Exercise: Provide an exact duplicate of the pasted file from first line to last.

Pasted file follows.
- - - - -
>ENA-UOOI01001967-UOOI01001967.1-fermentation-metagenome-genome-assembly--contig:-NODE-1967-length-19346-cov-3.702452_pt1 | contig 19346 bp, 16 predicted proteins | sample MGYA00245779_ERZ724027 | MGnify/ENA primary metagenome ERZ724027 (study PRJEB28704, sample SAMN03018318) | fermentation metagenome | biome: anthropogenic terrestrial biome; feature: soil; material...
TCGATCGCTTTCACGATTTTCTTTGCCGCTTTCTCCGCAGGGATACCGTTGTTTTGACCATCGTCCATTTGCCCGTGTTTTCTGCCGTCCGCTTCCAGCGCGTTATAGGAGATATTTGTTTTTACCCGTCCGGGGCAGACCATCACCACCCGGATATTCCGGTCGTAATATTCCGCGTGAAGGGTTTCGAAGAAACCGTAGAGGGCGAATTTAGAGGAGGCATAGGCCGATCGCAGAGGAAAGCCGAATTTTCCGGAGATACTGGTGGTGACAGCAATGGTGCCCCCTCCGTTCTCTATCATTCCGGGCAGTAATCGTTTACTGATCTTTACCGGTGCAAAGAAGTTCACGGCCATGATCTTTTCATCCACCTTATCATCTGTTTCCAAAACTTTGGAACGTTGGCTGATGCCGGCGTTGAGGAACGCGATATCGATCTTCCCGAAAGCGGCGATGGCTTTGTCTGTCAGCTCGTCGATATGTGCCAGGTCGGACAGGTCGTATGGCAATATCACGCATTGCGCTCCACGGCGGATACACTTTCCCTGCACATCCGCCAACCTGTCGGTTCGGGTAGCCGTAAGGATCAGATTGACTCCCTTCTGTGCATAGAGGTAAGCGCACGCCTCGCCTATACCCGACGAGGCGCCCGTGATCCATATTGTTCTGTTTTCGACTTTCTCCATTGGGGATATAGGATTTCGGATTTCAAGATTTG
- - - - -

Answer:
>ENA-UOOI01001967-UOOI01001967.1-fermentation-metagenome-genome-assembly--contig:-NODE-1967-length-19346-cov-3.702452_pt1 | contig 19346 bp, 16 predicted proteins | sample MGYA00245779_ERZ724027 | MGnify/ENA primary metagenome ERZ724027 (study PRJEB28704, sample SAMN03018318) | fermentation metagenome | biome: anthropogenic terrestrial biome; feature: soil; material...
TCGATCGCTTTCACGATTTTCTTTGCCGCTTTCTCCGCAGGGATACCGTTGTTTTGACCATCGTCCATTTGCCCGTGTTTTCTGCCGTCCGCTTCCAGCGCGTTATAGGAGATATTTGTTTTTACCCGTCCGGGGCAGACCATCACCACCCGGATATTCCGGTCGTAATATTCCGCGTGAAGGGTTTCGAAGAAACCGTAGAGGGCGAATTTAGAGGAGGCATAGGCCGATCGCAGAGGAAAGCCGAATTTTCCGGAGATACTGGTGGTGACAGCAATGGTGCCCCCTCCGTTCTCTATCATTCCGGGCAGTAATCGTTTACTGATCTTTACCGGTGCAAAGAAGTTCACGGCCATGATCTTTTCATCCACCTTATCATCTGTTTCCAAAACTTTGGAACGTTGGCTGATGCCGGCGTTGAGGAACGCGATATCGATCTTCCCGAAAGCGGCGATGGCTTTGTCTGTCAGCTCGTCGATATGTGCCAGGTCGGACAGGTCGTATGGCAATATCACGCATTGCGCTCCACGGCGGATACACTTTCCCTGCACATCCGCCAACCTGTCGGTTCGGGTAGCCGTAAGGATCAGATTGACTCCCTTCTGTGCATAGAGGTAAGCGCACGCCTCGCCTATACCCGACGAGGCGCCCGTGATCCATATTGTTCTGTTTTCGACTTTCTCCATTGGGGATATAGGATTTCGGATTTCAAGATTTG